One of my favorite projects here is the circle paintings we do with the Monet classes. Instead of being super traditional and painting with paintbrushes, we paint with fruit! Yea, you heard me. FRUIT! (Should I say that louder? And they’re clementines to be exact). I’ve been told that other schools do similar projects, and I experience this project every year, but I don’t care. It never gets old, and I’m constantly amazed. I always look at the finished projects like I’ve never seen it or heard about it before in my life. My already large eyes widen like I’m staring into the magical world of Narnia.

Like I said, the best part of the project is that anyone can do it, and it looks great. I watch the little munchkins do the projects and they feel so proud that they’re creating this mini masterpiece with something so unique and different. The project can even translate into our adult years, and we can indulge in the fun too! Whether you’re reading this to discover a fun project for your child, or you secretly really want to do this yourself, you’ll be happy to know this project is low maintenance. All you need is fruit (or veggies), a knife to slice and dice (for adult use only please!), paper, paint, and paper plates.

We spread thin layers of paint onto paper plates (the paper plate helps to absorb some moisture, and hey, you can throw it away, so get excited, less cleanup for you!), and dip the cut fruit (flat side down of course) into the paint. Then we press firmly onto a piece of paper, in a new place every time. It’s really that simple. Older children or even adults can kick it up a notch. Try super bright neon colors, or keep the palette neutral. Maybe try creating new shapes and patterns using the shape of the prints. Practice writing skills, cursive, and even other languages by labeling the fruit with a thin marker when it’s dry. You could even color in the white spaces around and/or inside the fruit with sharpies when dry (homemade coloring book anyone?) And of course, it’s okay to snack on the fruit while you print. Just avoid the painted fruit, it’s gross.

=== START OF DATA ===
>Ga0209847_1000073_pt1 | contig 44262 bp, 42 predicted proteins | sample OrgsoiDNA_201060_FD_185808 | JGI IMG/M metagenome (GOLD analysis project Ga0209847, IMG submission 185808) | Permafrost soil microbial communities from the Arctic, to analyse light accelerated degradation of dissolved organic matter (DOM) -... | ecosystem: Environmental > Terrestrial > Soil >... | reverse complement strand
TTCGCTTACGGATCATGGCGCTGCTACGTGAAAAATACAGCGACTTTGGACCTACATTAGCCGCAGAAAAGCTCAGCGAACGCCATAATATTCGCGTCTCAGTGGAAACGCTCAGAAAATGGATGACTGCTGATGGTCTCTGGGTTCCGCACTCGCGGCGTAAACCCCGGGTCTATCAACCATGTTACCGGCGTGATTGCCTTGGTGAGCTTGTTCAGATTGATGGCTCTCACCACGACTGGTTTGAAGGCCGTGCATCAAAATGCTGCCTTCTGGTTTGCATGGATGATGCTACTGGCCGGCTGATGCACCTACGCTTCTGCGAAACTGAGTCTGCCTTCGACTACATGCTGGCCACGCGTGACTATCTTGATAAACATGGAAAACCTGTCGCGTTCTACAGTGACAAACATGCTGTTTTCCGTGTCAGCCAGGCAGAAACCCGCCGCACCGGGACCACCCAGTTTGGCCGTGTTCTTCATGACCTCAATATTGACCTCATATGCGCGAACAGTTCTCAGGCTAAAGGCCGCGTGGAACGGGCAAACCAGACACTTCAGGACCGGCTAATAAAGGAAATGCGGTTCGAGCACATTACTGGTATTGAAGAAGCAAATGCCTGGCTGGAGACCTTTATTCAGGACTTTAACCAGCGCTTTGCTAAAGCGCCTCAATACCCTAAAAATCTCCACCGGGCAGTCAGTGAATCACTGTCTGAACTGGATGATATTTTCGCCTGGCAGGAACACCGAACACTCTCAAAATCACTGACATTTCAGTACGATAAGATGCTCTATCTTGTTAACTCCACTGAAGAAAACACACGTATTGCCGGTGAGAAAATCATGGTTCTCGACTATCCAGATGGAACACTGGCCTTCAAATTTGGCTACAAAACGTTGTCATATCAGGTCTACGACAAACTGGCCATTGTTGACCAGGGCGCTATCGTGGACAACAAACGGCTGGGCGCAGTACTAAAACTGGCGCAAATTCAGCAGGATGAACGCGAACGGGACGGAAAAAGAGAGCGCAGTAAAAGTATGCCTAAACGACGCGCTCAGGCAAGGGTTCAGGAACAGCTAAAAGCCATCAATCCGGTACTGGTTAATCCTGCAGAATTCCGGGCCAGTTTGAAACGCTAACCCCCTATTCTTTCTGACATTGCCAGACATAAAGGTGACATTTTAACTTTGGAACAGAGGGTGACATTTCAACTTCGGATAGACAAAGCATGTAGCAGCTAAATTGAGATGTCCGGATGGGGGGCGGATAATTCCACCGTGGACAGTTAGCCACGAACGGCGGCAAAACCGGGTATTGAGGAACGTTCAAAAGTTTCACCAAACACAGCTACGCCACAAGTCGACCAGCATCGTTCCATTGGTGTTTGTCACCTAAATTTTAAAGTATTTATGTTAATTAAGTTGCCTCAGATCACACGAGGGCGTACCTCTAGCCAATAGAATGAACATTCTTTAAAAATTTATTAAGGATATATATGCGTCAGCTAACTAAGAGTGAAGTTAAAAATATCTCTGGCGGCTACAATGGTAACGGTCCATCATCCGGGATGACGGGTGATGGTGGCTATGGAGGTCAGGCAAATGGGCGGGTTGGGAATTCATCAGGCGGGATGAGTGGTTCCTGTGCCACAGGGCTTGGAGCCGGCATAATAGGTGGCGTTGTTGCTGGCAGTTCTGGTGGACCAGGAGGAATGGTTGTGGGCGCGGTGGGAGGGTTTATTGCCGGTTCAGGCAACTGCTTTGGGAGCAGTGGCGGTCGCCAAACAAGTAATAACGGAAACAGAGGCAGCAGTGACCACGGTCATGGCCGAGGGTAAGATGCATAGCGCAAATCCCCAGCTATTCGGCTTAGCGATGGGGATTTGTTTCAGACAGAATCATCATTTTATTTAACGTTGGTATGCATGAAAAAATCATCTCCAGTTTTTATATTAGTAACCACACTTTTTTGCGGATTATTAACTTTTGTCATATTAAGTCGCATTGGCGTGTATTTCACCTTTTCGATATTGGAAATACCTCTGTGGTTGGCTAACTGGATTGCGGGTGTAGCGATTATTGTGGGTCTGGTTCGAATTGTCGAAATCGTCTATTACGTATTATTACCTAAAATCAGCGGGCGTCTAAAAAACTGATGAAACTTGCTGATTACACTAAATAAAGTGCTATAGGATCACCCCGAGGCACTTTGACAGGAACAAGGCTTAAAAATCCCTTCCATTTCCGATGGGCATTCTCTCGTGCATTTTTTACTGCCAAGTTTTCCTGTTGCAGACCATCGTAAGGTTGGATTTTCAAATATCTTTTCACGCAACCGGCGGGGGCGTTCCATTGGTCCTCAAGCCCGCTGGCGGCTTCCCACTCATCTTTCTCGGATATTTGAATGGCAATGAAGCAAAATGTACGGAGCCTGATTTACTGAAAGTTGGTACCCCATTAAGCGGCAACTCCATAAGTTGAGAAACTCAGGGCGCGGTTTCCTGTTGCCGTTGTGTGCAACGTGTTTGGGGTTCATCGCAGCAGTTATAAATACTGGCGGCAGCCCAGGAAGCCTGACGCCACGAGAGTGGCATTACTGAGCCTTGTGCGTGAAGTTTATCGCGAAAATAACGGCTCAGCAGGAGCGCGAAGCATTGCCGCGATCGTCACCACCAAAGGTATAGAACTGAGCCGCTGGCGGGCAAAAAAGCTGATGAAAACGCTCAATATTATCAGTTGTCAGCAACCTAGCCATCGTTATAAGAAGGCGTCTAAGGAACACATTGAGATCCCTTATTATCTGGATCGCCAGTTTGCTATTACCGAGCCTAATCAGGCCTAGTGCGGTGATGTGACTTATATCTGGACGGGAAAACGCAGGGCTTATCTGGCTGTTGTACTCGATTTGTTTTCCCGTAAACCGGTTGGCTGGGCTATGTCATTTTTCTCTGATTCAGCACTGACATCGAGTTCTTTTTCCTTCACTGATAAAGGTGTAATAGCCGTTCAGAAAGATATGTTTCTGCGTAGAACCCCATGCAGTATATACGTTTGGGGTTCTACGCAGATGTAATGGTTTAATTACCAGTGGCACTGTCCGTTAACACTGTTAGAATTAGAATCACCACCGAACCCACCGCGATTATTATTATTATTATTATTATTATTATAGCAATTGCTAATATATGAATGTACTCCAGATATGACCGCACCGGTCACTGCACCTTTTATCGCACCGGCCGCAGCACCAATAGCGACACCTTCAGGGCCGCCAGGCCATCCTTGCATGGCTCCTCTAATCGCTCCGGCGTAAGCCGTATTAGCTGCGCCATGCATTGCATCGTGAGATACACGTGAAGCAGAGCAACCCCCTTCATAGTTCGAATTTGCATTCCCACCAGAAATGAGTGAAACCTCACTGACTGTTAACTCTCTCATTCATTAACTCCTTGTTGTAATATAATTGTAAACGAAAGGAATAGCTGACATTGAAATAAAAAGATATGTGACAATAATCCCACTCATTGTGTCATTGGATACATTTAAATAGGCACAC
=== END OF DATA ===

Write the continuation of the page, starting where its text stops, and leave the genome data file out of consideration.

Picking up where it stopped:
All of the prints, no matter the artist, would look clean and inviting in a white frame in your kitchen or other dining area. I don’t know about you, but after writing this, I’m super psyched to try this at home. And I’m also hungry. As always, don’t be shy to share thoughts and ideas with me!

images courtesy of TMA and the wonderful world of Google

Hello Inspiration!

Check this out. TMA is trying something a little new, a little raw, and a little more personal with the blog. From time to time, I’ll share my thoughts with you, dear reader. I call these overly verbose stretches of text MUSINGS. Muse along with me, won’t you? I hope you enjoy, but really, I hope you think it rocks!